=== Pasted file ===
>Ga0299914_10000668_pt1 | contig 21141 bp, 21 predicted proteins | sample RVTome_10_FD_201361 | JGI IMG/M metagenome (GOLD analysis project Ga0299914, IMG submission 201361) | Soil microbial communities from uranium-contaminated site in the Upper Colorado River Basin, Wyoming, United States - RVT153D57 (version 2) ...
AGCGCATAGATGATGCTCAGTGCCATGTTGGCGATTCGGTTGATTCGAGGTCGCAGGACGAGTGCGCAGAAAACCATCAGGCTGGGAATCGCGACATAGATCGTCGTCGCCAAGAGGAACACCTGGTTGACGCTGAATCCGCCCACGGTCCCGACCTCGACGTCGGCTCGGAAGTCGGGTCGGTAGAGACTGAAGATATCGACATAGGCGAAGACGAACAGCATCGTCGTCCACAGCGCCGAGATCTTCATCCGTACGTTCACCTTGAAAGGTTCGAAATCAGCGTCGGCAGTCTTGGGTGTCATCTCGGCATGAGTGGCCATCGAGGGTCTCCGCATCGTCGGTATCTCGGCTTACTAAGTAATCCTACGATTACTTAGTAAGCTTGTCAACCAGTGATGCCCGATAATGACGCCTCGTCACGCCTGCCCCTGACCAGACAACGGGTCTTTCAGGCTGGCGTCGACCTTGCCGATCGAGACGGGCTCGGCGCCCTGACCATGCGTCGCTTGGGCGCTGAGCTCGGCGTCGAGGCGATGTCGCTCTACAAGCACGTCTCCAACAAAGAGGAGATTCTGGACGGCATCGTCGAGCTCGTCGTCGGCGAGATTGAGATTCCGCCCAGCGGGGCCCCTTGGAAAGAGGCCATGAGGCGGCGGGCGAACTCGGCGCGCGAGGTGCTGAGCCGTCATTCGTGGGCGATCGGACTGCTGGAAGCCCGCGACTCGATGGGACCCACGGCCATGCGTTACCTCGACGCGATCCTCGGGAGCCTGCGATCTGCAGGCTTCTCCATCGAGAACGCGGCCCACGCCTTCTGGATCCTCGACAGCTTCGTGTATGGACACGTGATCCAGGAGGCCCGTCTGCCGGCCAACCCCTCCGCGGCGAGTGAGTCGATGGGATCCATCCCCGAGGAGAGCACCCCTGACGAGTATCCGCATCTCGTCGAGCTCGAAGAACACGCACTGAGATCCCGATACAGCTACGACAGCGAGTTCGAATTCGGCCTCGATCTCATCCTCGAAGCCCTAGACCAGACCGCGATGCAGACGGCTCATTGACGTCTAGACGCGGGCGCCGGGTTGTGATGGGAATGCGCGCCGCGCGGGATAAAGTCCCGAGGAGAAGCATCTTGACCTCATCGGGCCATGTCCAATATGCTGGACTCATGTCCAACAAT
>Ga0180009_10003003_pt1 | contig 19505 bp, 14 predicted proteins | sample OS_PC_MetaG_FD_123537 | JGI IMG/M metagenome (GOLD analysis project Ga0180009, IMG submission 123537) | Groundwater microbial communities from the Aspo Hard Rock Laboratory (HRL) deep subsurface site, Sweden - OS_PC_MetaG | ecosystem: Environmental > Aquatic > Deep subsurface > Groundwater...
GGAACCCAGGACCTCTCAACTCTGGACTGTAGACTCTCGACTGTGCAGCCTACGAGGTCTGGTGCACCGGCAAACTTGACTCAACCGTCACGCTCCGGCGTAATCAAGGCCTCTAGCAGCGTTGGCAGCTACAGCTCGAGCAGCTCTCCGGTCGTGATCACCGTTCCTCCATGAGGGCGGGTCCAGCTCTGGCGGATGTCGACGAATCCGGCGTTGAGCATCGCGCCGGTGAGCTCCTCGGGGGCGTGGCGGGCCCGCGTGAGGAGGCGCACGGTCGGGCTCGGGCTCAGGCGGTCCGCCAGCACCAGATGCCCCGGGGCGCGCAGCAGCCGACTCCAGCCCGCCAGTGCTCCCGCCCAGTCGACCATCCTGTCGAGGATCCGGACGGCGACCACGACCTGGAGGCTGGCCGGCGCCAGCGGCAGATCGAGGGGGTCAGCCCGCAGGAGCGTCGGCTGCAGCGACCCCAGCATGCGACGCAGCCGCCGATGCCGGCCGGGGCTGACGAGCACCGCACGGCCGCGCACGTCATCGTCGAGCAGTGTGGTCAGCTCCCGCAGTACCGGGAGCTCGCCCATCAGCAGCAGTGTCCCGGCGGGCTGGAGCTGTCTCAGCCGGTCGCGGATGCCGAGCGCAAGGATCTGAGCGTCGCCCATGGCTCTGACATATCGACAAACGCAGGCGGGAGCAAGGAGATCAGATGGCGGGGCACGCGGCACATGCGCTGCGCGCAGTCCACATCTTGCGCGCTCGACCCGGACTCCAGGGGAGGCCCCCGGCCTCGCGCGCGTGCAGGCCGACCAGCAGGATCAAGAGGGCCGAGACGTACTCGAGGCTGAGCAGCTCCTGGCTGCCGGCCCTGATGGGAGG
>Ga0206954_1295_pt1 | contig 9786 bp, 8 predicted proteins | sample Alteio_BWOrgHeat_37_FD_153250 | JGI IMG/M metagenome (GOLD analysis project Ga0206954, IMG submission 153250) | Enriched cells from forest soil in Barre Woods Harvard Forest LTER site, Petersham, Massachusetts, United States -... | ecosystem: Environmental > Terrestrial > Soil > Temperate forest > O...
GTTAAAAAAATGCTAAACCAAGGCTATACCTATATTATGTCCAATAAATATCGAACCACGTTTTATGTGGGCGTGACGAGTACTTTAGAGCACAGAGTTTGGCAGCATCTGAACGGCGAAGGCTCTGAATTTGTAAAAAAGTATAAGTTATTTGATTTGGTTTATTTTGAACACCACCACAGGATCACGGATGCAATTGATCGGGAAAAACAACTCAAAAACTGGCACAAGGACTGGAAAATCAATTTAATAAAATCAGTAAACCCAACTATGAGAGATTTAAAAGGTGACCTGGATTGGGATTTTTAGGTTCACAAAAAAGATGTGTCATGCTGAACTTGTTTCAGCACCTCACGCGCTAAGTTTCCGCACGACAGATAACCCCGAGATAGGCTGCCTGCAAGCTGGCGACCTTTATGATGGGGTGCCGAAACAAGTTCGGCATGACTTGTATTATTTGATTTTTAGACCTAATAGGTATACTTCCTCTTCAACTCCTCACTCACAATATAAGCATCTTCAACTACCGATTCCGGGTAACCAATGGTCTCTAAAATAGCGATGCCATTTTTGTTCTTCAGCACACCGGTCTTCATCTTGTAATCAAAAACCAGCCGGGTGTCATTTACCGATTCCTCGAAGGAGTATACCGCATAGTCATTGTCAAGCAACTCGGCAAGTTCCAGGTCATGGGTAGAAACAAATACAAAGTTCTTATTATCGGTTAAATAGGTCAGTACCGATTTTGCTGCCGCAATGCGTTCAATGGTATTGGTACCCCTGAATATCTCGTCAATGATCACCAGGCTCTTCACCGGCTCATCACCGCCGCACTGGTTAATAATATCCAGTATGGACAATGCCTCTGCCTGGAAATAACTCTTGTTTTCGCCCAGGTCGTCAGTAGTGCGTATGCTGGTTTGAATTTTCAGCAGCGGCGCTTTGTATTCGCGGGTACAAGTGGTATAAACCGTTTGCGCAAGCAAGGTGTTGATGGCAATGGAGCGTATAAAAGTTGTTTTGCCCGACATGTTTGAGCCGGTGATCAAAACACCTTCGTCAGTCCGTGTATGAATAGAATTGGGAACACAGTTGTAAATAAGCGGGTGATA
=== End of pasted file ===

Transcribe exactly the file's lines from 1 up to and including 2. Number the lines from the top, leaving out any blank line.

>Ga0299914_10000668_pt1 | contig 21141 bp, 21 predicted proteins | sample RVTome_10_FD_201361 | JGI IMG/M metagenome (GOLD analysis project Ga0299914, IMG submission 201361) | Soil microbial communities from uranium-contaminated site in the Upper Colorado River Basin, Wyoming, United States - RVT153D57 (version 2) ...
AGCGCATAGATGATGCTCAGTGCCATGTTGGCGATTCGGTTGATTCGAGGTCGCAGGACGAGTGCGCAGAAAACCATCAGGCTGGGAATCGCGACATAGATCGTCGTCGCCAAGAGGAACACCTGGTTGACGCTGAATCCGCCCACGGTCCCGACCTCGACGTCGGCTCGGAAGTCGGGTCGGTAGAGACTGAAGATATCGACATAGGCGAAGACGAACAGCATCGTCGTCCACAGCGCCGAGATCTTCATCCGTACGTTCACCTTGAAAGGTTCGAAATCAGCGTCGGCAGTCTTGGGTGTCATCTCGGCATGAGTGGCCATCGAGGGTCTCCGCATCGTCGGTATCTCGGCTTACTAAGTAATCCTACGATTACTTAGTAAGCTTGTCAACCAGTGATGCCCGATAATGACGCCTCGTCACGCCTGCCCCTGACCAGACAACGGGTCTTTCAGGCTGGCGTCGACCTTGCCGATCGAGACGGGCTCGGCGCCCTGACCATGCGTCGCTTGGGCGCTGAGCTCGGCGTCGAGGCGATGTCGCTCTACAAGCACGTCTCCAACAAAGAGGAGATTCTGGACGGCATCGTCGAGCTCGTCGTCGGCGAGATTGAGATTCCGCCCAGCGGGGCCCCTTGGAAAGAGGCCATGAGGCGGCGGGCGAACTCGGCGCGCGAGGTGCTGAGCCGTCATTCGTGGGCGATCGGACTGCTGGAAGCCCGCGACTCGATGGGACCCACGGCCATGCGTTACCTCGACGCGATCCTCGGGAGCCTGCGATCTGCAGGCTTCTCCATCGAGAACGCGGCCCACGCCTTCTGGATCCTCGACAGCTTCGTGTATGGACACGTGATCCAGGAGGCCCGTCTGCCGGCCAACCCCTCCGCGGCGAGTGAGTCGATGGGATCCATCCCCGAGGAGAGCACCCCTGACGAGTATCCGCATCTCGTCGAGCTCGAAGAACACGCACTGAGATCCCGATACAGCTACGACAGCGAGTTCGAATTCGGCCTCGATCTCATCCTCGAAGCCCTAGACCAGACCGCGATGCAGACGGCTCATTGACGTCTAGACGCGGGCGCCGGGTTGTGATGGGAATGCGCGCCGCGCGGGATAAAGTCCCGAGGAGAAGCATCTTGACCTCATCGGGCCATGTCCAATATGCTGGACTCATGTCCAACAAT